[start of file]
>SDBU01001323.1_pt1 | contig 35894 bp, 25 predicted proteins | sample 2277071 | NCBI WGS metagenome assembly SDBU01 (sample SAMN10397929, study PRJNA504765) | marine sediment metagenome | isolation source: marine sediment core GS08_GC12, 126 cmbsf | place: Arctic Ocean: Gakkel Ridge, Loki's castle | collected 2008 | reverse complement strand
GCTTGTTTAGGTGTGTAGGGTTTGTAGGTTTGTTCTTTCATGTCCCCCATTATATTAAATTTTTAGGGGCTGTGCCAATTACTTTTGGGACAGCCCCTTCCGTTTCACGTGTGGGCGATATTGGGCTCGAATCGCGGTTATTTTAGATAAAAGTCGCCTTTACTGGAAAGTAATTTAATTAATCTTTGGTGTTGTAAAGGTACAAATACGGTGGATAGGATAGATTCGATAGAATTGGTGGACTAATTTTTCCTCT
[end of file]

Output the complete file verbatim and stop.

>SDBU01001323.1_pt1 | contig 35894 bp, 25 predicted proteins | sample 2277071 | NCBI WGS metagenome assembly SDBU01 (sample SAMN10397929, study PRJNA504765) | marine sediment metagenome | isolation source: marine sediment core GS08_GC12, 126 cmbsf | place: Arctic Ocean: Gakkel Ridge, Loki's castle | collected 2008 | reverse complement strand
GCTTGTTTAGGTGTGTAGGGTTTGTAGGTTTGTTCTTTCATGTCCCCCATTATATTAAATTTTTAGGGGCTGTGCCAATTACTTTTGGGACAGCCCCTTCCGTTTCACGTGTGGGCGATATTGGGCTCGAATCGCGGTTATTTTAGATAAAAGTCGCCTTTACTGGAAAGTAATTTAATTAATCTTTGGTGTTGTAAAGGTACAAATACGGTGGATAGGATAGATTCGATAGAATTGGTGGACTAATTTTTCCTCT